Stay Above the Interest Rate Fray

Your best bets now are venerable, managed diversified bond funds. You'll get a fair yield and peace of mind.

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Fixed-income veterans remember the 2013 "taper tantrum," when bond prices plunged after the Federal Reserve said it would scale back a massive bond-buying program.

This year, we are having the tantrum in reverse, a bond-buying binge that means bulls like me can claim victory. The surprisingly sharp downturn in medium-term and long-term interest rates since April is a fresh challenge for devotees of the dogma that the escalating inflation readings and strong (although temporary) economic growth will soon translate to higher rates on savings accounts and bigger cash distributions from bond funds.

The original tantrum refers to the stretch from May through early September of 2013, when 10-year Treasury yields soared from 1.6% to 3% (and T-bond prices fell by 10% or so). There was no inflation to speak of in 2013, oil prices were already high, and the 2008 economic bust was done. The surprise was the speed and the ferocity of the bond-price breakdown, not that interest rates could move up.

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This year, by contrast, housing and oil prices are soaring, wages are climbing, economic growth is robust. Those seem like reasons for the Fed to stand back and let the markets push interest rates higher, and the current Fed leadership is under pressure to tighten credit or at least stay neutral – a scenario right out of any 1970s first-year economics textbook.

Instead, on Aug. 6, the 10-year bond settled at 1.30%, down from a top of 1.75% in the spring. Bond funds that started 2021 dripping red ink are now up slightly, while presumptive beneficiaries of higher rates are backtracking.

This is not a fluke. Consider this comment from Deutsche Bank Economics: "We see a more muted response of government bond yields to stronger growth and higher inflation than in the past, as central banks lean against any sharp yield rises."

Some of the best-performing income investments in recent years have been those that depend on profits from the spread between the rock-bottom short-term rates they pay to borrow and the ransoms they charge customers for credit cards, riskier mortgages, small-business loans and so forth. When this margin began widening as long-term rates were rising, share prices of these outfits went crazy.

Capital One Financial (COF (opens in new tab)) delivered a 165% total return for the past year and just granted a 50% dividend boost. New York Mortgage Trust (NYMT (opens in new tab)), which might have failed in the early stages of COVID, is up 76% for the past year and pays nearly 10% in dividends. Even comparatively staid Annaly Capital (NLY (opens in new tab)), which invests mostly in fixed-rate, government-guaranteed 30-year home loans, has a 28% one-year return. Any diversified fund of bank stocks has been a bonanza. My earlier bullishness on these investments was the right call.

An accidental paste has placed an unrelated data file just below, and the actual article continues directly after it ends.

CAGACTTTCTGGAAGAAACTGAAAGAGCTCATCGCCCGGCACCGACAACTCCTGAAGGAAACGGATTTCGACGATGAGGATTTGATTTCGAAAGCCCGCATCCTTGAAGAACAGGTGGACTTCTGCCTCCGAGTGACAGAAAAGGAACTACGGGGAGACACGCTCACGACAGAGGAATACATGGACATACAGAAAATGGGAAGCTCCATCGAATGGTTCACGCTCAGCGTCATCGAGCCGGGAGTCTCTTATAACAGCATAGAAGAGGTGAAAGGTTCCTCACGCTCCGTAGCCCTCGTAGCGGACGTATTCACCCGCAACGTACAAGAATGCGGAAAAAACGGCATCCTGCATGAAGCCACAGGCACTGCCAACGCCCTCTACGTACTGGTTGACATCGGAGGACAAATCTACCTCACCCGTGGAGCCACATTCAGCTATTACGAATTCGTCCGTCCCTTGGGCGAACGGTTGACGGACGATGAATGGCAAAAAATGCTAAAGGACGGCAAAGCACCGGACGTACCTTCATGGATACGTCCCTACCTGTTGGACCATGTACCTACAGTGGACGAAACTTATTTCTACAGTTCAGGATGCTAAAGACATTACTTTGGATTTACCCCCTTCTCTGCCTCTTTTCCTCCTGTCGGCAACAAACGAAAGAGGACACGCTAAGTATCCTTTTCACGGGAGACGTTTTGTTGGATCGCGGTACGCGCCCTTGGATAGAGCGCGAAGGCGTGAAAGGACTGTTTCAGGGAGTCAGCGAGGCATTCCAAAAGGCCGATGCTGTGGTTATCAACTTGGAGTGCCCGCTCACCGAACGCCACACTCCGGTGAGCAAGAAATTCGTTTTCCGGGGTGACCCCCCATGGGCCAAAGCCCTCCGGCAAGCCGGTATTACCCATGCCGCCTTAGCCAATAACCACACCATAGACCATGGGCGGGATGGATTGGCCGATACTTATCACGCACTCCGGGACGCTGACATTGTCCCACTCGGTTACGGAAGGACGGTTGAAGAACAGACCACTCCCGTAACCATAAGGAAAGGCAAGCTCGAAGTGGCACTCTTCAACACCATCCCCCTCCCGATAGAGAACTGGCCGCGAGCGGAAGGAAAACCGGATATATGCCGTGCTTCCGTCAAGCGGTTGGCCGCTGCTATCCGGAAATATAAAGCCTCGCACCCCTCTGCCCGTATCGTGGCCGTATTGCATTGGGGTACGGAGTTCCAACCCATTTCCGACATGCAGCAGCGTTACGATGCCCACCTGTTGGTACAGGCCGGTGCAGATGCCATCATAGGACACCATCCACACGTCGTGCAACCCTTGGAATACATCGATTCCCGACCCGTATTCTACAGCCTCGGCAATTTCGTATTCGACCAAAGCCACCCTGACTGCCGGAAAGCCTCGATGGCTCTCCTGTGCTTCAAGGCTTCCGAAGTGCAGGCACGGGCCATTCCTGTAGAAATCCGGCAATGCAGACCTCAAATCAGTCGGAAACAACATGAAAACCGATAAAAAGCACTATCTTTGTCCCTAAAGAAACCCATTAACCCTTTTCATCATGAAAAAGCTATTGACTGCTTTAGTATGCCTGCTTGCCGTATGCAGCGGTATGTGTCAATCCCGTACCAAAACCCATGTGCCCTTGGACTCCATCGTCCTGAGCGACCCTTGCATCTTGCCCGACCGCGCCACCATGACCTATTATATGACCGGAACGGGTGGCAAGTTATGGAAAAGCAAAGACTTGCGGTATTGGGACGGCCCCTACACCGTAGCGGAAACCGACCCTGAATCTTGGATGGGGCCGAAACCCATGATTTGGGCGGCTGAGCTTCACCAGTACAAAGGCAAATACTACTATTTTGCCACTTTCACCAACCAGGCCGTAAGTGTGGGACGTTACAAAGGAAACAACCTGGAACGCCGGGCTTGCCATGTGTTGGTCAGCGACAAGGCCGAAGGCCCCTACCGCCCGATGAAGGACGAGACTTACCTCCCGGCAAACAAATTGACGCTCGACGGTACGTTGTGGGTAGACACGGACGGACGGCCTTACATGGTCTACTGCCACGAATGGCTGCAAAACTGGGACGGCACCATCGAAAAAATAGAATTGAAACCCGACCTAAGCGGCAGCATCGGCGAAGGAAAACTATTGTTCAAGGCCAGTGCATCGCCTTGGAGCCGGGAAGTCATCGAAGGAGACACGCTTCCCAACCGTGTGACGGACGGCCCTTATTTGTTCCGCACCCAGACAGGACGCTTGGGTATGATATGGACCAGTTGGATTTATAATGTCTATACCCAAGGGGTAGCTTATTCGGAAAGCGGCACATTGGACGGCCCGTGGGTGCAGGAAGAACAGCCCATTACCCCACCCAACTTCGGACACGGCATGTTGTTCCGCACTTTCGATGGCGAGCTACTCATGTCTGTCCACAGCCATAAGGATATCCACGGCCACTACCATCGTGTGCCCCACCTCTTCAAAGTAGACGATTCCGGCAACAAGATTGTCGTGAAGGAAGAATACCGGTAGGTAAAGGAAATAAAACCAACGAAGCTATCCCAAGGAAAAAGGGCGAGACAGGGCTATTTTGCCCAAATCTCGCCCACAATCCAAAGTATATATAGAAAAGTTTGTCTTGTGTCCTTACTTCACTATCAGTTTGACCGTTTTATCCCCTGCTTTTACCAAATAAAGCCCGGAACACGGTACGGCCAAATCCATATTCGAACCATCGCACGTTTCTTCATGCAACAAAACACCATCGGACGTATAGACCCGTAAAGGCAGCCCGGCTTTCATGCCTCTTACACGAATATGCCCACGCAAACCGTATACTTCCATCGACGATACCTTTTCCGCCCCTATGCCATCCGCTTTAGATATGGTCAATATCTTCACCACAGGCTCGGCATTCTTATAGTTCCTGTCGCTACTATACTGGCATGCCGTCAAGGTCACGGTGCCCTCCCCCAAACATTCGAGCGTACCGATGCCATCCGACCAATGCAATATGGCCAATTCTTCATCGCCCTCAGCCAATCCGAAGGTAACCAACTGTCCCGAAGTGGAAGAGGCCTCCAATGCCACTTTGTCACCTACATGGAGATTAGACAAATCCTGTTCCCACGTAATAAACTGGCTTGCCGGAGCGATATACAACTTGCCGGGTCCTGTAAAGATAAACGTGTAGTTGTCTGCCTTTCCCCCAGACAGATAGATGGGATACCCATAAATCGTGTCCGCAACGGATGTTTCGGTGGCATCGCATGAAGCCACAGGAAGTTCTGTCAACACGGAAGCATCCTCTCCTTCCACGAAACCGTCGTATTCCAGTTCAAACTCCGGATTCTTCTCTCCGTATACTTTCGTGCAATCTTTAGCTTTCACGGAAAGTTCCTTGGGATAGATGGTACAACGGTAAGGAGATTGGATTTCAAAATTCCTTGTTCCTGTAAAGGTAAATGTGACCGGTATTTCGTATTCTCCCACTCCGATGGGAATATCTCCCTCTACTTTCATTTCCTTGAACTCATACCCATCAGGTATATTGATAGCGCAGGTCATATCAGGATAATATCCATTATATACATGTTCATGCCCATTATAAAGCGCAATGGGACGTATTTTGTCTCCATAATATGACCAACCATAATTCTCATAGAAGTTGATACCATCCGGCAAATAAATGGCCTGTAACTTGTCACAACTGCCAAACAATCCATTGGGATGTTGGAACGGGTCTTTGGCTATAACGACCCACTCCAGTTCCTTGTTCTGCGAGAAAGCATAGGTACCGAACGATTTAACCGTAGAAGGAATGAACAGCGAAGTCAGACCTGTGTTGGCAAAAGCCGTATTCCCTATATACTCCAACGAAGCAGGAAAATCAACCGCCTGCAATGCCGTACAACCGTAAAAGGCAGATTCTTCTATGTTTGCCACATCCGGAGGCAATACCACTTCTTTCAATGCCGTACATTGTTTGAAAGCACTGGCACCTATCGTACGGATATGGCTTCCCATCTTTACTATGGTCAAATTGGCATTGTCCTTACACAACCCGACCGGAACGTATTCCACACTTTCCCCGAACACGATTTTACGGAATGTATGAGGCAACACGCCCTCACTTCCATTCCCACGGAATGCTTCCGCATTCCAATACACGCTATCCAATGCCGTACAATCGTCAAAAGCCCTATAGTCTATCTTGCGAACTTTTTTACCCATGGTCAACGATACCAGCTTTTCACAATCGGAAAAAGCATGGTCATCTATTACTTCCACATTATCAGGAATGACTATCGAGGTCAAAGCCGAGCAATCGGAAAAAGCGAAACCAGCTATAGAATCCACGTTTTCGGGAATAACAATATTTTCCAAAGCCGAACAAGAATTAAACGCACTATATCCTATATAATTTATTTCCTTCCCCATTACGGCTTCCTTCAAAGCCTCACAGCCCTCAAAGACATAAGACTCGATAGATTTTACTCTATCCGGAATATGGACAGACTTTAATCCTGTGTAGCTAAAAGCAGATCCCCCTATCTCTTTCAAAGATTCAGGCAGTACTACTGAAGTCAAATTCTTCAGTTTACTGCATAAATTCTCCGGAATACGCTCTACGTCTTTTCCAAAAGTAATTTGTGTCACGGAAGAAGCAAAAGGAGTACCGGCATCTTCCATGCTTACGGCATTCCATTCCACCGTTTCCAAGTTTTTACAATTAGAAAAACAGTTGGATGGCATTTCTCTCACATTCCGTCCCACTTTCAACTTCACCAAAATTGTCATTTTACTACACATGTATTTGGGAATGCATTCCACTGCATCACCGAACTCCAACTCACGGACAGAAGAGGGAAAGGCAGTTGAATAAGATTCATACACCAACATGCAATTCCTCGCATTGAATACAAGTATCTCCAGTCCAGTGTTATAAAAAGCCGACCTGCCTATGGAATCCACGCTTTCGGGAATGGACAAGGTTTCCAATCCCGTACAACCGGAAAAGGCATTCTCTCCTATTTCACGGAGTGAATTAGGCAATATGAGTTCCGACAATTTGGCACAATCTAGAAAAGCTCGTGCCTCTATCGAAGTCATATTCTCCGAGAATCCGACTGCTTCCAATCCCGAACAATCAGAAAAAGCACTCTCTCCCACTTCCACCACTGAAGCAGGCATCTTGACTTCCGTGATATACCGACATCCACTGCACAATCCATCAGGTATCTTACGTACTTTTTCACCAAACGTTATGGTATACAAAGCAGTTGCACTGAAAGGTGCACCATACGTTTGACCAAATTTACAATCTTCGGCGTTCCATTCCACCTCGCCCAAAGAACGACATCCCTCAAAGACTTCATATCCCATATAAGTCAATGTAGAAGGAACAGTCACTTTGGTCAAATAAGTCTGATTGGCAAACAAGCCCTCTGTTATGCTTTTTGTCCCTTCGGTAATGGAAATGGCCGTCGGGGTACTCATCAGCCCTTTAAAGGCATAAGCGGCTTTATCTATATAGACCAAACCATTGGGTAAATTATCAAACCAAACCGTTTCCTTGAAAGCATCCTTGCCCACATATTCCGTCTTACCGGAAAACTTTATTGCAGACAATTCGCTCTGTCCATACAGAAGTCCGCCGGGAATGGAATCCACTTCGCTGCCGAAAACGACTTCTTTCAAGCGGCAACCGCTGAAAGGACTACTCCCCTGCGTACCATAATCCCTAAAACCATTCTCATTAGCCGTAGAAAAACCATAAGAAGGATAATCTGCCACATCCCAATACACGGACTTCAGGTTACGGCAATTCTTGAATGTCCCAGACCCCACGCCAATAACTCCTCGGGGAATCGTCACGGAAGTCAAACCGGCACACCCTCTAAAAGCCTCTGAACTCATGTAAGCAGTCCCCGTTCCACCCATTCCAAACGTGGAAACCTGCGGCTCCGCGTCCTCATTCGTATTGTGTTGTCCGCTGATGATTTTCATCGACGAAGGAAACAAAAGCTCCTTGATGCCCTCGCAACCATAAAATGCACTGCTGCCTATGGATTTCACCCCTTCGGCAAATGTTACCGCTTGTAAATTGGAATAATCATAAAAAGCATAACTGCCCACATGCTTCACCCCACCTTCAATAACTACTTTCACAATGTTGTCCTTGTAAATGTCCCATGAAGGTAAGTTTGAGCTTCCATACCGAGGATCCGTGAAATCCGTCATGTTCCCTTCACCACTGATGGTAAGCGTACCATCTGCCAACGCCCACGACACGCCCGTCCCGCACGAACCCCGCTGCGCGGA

The Pull of Gravity

But now I think these rockets are not going to keep flying so high. I just don’t see interest rates taking off much again, what with the Delta variant making COVID a headwind to growth and the Fed likely to hold rates as low as possible to save the Treasury interest on its bills. So, profit taking will intensify.

Your best bets now: venerable, managed diversified bond funds such as Dodge & Cox Income (DODIX (opens in new tab)), Metropolitan West Total Return Bond (MWTRX (opens in new tab)), PGIM Total Return Bond (PDBAX (opens in new tab)) and Vanguard Long-Term Investment Grade (VWESX (opens in new tab)). These funds have managers who have seen it all and represent the group that has done well over the past three months following early 2021 struggles. You will get a fair yield and peace of mind.

As for your individual bonds, hold them to maturity and be glad that defaults are all but nonexistent. You can stay comfortably above the interest-rate fray.

Jeffrey R. Kosnett
Senior Editor, Kiplinger's Personal Finance
Kosnett is the editor of Kiplinger's Investing for Income and writes the "Cash in Hand" column for Kiplinger's Personal Finance. He is an income-investing expert who covers bonds, real estate investment trusts, oil and gas income deals, dividend stocks and anything else that pays interest and dividends. He joined Kiplinger in 1981 after six years in newspapers, including the Baltimore Sun. He is a 1976 journalism graduate from the Medill School at Northwestern University and completed an executive program at the Carnegie-Mellon University business school in 1978.